The Student News Site of Olathe West High School

Meredith McCalmon

I am in my fourth quarter of my senior year of high school. Naturally, I am ready to get out.

When I was in middle school, high school seemed so big. Especially Olathe West, which is a school unlike any I’ve ever seen. The massive layout and moving classrooms were especially intimidating to me.

It really wasn’t until I had been in high school for months already that I realized it wasn’t that cool. No one broke out in song and dance at lunch, and no one shoved each other in lockers (not that this is possible at West anyway). 

Adults were constantly telling me to cherish these years, to live in the moment, because before I knew it high school would be over. I believed them, for the most part. My first two years of high school were spent dreading time’s inevitable passage, wishing I could stay in high school forever.

 But, like most upperclassmen, junior year brought forth great stress. For the first time, I really began to look forward to graduation.

At the time it seemed so far away. I felt stuck, wishing away my last two years as a high schooler. Now, I have but a few days left, and it feels like all I did was blink.

I think that the most important thing I learned during high school is that it’s not about the lesson plans. The countless projects and worksheets, grades and assignments don’t matter. Every single thing I learned was forgotten the minute I finished a test. Not that you shouldn’t try in school. Grades are important for colleges and scholarships, should you choose to take that path after high school. But the real point of this time is to discover who you are.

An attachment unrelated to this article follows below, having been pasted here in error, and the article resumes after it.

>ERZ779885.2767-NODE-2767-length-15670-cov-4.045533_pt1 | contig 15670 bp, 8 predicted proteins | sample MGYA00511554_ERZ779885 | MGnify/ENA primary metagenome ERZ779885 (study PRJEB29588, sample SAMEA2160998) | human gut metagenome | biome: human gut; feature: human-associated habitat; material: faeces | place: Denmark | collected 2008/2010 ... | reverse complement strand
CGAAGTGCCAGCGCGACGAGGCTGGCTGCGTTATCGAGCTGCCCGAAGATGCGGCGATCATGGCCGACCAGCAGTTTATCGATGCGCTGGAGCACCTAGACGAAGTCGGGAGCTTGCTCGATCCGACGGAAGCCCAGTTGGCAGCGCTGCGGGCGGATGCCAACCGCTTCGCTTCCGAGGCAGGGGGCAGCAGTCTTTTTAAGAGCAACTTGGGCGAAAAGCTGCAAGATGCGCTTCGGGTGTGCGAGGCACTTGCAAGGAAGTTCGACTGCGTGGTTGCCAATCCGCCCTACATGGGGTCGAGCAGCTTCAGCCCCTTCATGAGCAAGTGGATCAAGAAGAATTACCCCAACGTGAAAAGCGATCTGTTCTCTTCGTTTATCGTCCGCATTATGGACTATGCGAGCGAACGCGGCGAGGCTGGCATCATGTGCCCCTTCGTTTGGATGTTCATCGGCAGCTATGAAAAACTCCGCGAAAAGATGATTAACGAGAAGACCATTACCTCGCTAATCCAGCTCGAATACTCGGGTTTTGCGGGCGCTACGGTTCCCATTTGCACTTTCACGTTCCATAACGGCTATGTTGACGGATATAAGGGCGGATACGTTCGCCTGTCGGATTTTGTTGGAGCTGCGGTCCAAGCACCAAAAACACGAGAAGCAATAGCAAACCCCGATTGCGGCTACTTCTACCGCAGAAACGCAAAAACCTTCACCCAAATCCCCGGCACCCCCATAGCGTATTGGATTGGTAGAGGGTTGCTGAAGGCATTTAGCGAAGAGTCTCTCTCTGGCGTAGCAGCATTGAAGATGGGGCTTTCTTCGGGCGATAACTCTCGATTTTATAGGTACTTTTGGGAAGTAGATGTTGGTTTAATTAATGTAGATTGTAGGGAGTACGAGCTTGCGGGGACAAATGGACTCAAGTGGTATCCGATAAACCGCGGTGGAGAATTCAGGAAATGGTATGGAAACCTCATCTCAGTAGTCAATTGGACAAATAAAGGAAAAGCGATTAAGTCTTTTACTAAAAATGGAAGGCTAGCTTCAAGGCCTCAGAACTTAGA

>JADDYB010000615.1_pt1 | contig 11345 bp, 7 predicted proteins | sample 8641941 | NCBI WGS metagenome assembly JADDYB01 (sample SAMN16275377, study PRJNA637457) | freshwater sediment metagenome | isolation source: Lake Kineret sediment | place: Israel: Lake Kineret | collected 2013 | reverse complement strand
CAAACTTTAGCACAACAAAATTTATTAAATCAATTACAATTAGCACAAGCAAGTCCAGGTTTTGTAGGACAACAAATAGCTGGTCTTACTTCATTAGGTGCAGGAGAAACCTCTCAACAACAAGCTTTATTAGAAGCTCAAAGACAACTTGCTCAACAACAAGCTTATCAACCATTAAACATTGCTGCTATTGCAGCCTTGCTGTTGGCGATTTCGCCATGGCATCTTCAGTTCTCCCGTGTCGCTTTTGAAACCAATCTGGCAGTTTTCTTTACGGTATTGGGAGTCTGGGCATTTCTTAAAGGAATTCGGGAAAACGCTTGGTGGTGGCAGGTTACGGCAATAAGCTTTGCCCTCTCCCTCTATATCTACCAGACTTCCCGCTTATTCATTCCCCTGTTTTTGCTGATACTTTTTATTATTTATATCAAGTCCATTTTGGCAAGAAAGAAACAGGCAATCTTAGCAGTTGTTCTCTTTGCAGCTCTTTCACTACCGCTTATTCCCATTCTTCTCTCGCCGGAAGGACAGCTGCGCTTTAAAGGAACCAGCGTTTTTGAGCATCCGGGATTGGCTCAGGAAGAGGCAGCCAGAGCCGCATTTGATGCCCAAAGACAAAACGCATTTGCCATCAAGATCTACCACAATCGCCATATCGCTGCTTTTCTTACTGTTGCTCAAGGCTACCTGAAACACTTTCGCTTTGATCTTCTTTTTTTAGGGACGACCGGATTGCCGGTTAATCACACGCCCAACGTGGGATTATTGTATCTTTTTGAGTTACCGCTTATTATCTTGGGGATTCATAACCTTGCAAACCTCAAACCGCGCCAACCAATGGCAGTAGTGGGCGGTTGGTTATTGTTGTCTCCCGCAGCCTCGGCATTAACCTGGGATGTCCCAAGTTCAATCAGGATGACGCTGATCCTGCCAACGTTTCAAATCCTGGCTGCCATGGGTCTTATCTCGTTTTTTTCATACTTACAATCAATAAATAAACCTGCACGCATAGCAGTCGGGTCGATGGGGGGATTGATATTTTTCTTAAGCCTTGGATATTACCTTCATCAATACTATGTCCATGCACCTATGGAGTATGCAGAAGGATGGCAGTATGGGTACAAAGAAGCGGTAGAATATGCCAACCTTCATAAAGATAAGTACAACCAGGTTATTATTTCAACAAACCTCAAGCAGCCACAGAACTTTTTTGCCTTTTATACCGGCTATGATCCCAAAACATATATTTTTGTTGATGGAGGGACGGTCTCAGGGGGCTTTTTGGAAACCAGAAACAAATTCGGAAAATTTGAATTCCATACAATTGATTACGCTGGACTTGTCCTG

Everyone will tell you that high school is where you decide what you want to do for the rest of your life. While the activities and extracurriculars you partake in will probably have some influence on your college major, I discovered far more about myself these past four years than simply what I want to go to college for.

I learned that I learn far better when I am teaching myself. I learned that flashcards are my best friend. I discovered a passion for choir and theatre, and I met lifelong friends through it. I read lots of books. I learned what kind of people I want to surround myself with. I learned what kind of person I want to be. I grew into myself. 

I staunchly believed that the point of high school is just that: to grow into yourself. 

I bet you were hoping for a manifesto where I tell you exactly how to get good grades, how to ace your ACT, and how to study effectively. While important, none of those things are what I’ll remember when I think back on high school in 20 years. I can tell you with great certainty that I will remember the people, and how they made me feel.

The advice I can give you is this: Find something you love, and stick with it. Whether it be choir, sports or chess club, this is what makes high school important. Surround yourself with people who make high school a little less miserable. 

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